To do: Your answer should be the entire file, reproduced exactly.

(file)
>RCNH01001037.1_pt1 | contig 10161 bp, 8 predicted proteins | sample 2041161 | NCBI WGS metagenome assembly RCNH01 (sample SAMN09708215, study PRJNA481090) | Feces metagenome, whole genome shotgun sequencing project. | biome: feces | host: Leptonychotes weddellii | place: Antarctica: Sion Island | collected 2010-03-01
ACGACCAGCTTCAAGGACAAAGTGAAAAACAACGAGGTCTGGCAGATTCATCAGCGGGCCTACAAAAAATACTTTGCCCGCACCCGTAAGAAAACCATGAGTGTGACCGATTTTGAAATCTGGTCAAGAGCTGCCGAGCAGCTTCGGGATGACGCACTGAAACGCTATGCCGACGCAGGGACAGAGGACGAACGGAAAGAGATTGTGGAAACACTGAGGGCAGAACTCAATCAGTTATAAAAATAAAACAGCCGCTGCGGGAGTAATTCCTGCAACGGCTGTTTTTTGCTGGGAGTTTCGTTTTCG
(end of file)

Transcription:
>RCNH01001037.1_pt1 | contig 10161 bp, 8 predicted proteins | sample 2041161 | NCBI WGS metagenome assembly RCNH01 (sample SAMN09708215, study PRJNA481090) | Feces metagenome, whole genome shotgun sequencing project. | biome: feces | host: Leptonychotes weddellii | place: Antarctica: Sion Island | collected 2010-03-01
ACGACCAGCTTCAAGGACAAAGTGAAAAACAACGAGGTCTGGCAGATTCATCAGCGGGCCTACAAAAAATACTTTGCCCGCACCCGTAAGAAAACCATGAGTGTGACCGATTTTGAAATCTGGTCAAGAGCTGCCGAGCAGCTTCGGGATGACGCACTGAAACGCTATGCCGACGCAGGGACAGAGGACGAACGGAAAGAGATTGTGGAAACACTGAGGGCAGAACTCAATCAGTTATAAAAATAAAACAGCCGCTGCGGGAGTAATTCCTGCAACGGCTGTTTTTTGCTGGGAGTTTCGTTTTCG